WØIVJ Bicycle Mobile
(Click on pictures to enlarge)
(Click on High Res for high resolution pictures)
Email: w0ivj@arrl.net

This is a discussion of a bicycle mobile for HF running 100 watts.  The transceiver is a Yaesu FT-857 which weighs about 4 pounds.  The console of the transceiver is separated from the main transceiver body and is mounted on the handle bars.  The antenna is home-brew and the rig is powered by a 12 Ah, gel cell which gives at least 2 hours of normal operation in between charges. The gel cell weighs about 8 pounds.

Figures A, B, and C show the basic bicycle installation.  Photos D and E1 show details of the headset with and without the helmet.  Photo E2 was captured as I was riding into work in Houston, TX.

A....B....C....D....E1...E2(High Res)


Pictures F, G, and H show details of the loading coil.  The ruler is 6 inches long.  The coil is made from PC board material with the copper stripped off.  The center rod is a 5/8 inch diameter, fiber glass rod which is the main structural element of the coil.  The coil supports were stacked together with double sided tape, marked for the correct coil pitch, and slotted altogether with a band saw.  They were then separated and installed as shown.  Figure G shows the finished form held together with epoxy glue, and figure H shows the wire on the form.  A small drop of epoxy glue was applied to the coil at each slot on the form.  The finished product is very sturdy and robust.  Figures I and J show the main tuning coil.  This coil measures about 33 uH with an unloaded Q of about 450  at 7 mHz.  Photos K, L, and M show the details of the mount.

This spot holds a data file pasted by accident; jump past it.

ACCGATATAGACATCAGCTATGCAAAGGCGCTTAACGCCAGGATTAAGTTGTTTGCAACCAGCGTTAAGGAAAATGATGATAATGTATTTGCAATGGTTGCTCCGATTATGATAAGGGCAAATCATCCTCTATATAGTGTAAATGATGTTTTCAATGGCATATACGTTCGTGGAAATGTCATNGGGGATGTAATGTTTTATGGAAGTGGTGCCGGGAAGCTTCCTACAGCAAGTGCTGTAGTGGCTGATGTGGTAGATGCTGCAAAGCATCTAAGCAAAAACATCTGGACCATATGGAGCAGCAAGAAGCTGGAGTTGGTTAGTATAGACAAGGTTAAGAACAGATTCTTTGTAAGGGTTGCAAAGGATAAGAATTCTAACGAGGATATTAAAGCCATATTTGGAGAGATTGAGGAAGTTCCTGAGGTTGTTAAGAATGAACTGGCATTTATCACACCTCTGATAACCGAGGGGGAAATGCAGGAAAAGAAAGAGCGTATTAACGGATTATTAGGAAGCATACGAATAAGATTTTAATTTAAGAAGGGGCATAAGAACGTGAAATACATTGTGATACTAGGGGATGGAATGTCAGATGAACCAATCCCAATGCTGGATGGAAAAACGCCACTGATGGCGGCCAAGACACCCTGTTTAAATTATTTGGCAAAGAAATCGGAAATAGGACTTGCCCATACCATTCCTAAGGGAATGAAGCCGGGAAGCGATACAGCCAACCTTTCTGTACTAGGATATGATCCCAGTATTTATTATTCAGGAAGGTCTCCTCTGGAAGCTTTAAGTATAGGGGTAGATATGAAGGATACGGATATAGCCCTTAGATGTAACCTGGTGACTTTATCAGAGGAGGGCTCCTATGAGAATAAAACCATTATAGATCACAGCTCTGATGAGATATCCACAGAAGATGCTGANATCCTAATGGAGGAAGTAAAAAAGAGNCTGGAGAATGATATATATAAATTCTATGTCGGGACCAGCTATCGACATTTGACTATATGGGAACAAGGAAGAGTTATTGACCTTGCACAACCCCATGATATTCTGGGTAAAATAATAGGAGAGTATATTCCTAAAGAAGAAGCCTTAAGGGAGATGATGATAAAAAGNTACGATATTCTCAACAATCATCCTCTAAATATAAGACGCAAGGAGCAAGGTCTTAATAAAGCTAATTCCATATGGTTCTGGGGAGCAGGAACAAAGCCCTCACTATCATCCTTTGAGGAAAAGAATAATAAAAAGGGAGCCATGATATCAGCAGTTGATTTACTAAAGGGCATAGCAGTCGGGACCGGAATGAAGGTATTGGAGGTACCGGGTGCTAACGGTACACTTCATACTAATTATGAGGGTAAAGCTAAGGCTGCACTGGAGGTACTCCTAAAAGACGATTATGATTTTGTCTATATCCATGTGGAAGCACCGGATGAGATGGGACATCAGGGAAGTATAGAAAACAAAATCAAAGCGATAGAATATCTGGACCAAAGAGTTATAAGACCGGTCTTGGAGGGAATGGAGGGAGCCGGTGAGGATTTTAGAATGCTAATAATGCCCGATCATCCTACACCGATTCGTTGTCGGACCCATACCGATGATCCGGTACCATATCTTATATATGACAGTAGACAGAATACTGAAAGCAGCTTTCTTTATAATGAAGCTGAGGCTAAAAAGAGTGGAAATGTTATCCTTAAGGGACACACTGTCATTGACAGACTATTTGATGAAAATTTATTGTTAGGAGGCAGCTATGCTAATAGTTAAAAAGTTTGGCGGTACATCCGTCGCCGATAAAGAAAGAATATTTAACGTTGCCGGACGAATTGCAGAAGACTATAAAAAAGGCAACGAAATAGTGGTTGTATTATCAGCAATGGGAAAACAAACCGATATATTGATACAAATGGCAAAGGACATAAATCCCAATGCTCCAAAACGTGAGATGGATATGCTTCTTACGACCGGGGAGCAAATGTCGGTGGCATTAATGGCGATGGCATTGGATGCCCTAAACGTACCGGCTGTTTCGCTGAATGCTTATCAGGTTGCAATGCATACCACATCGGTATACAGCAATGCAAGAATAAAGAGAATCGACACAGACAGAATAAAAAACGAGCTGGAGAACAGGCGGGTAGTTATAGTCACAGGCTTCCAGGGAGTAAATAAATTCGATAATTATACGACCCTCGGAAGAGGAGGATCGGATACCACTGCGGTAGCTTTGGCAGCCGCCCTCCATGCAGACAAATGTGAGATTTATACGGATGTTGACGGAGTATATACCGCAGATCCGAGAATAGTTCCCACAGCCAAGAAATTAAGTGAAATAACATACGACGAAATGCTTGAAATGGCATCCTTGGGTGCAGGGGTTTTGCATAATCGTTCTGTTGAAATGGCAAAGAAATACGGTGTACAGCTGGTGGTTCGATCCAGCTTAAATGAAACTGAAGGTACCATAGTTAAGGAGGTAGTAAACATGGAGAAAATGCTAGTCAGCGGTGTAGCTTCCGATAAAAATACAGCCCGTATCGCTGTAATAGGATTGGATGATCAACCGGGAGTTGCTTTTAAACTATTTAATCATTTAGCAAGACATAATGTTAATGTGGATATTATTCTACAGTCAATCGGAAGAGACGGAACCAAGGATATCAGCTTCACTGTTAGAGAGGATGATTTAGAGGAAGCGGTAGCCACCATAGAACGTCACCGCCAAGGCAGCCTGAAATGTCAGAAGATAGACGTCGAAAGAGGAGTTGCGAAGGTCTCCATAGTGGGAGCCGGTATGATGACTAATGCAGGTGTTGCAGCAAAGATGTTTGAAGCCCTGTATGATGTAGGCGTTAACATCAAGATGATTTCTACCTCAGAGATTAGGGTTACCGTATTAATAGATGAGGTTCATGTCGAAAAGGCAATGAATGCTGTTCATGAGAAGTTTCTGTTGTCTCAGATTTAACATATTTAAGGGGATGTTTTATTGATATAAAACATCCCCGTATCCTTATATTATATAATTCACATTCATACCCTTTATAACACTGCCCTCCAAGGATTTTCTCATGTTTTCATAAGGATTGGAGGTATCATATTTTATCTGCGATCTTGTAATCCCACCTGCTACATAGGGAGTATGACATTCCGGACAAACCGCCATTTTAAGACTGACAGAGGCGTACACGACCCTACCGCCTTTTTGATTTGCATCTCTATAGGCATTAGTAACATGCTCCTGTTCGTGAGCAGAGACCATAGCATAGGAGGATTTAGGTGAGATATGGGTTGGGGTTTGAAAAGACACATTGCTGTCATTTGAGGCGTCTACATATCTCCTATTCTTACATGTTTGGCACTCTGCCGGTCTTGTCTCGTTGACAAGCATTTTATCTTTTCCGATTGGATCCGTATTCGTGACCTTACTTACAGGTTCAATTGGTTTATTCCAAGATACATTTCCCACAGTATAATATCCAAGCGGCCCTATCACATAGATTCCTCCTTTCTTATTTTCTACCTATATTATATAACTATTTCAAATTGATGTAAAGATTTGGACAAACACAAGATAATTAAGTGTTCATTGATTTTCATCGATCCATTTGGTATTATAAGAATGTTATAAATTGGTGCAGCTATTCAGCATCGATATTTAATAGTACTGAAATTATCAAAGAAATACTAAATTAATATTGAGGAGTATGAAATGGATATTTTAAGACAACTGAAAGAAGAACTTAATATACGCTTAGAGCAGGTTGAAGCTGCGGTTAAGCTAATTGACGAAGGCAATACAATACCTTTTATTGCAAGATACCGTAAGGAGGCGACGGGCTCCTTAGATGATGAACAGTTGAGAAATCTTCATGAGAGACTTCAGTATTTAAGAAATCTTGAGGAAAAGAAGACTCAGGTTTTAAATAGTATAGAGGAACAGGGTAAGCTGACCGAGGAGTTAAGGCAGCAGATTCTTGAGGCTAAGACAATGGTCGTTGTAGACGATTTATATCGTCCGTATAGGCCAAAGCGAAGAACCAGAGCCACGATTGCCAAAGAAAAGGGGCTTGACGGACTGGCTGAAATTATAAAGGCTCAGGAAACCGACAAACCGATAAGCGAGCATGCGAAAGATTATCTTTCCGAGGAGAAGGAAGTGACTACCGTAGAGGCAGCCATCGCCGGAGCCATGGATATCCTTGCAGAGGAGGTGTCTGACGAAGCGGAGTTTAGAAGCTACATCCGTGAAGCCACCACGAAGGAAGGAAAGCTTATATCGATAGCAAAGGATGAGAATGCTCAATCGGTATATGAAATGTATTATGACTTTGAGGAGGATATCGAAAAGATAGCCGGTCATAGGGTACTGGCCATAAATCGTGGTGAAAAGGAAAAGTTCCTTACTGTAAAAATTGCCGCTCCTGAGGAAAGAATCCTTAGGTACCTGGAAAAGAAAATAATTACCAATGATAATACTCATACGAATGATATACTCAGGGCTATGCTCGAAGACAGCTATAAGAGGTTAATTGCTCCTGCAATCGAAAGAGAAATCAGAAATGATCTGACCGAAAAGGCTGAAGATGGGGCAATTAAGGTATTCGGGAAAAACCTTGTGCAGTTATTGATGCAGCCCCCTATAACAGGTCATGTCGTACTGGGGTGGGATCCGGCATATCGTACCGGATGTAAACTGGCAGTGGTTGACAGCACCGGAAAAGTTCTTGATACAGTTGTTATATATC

F....G....H (High Res)..I....

J (High Res)..K(High Res)....L....M

Photo N show the transceiver and the battery sitting in the back pack.  Photo O shows the battery removed from the back pack.  The battery is charged between rides by applying about 14 volts current limited to 300 mA for several hours.  I have used this arrangement to commute to work and, it has worked well.


The console of the FT-857 is mounted to a 1" diameter piece of PVC pipe using some double sided sticky tape and a single tie wrap.  A toggle switch is epoxied into the right opening of the pipe for transmit control and the connection for it comes out the left side of the pipe.  The pipe is held to the handle bars with hose clamps.  Photos P and Q show those details.  Photo R shows the transmit switch.  It is a SPST toggle that I can work with my thumb without removing my hands from the handle bars.  I can tune the radio with my thumb in a similar manner.


The antenna has a 22 inch extension between the loading coil and the tuning coil.  The stinger is 96 inches long with a 6 inch adapter between it and the loading coil.  RF exposure was checked using the conventional formulas and was found to be safe. Figures S and T show the 20 meter, EZNEC modeling that I did on the installation.


The rig has worked well so far with good contacts on 20 meters during my commute in Houston, TX.  Both coasts, Europe and South America have been worked.  I have had exceptionally good conditions between Madison, WI and Houston every day.  On my way to work, I have been able to talk to my friends on 14238.5 kHz without fail.  On July 3, 2005, I was headed north at about 15 mph on the Old Galveston Highway from my motel on Bay area Blvd. to Ellington field at about 9:00 AM local time when Ralph, W9CAR made a computer recording of our QSO.  Click HERE for an MP3 file of part of the QSO between W9CAR in Madison, WI and me.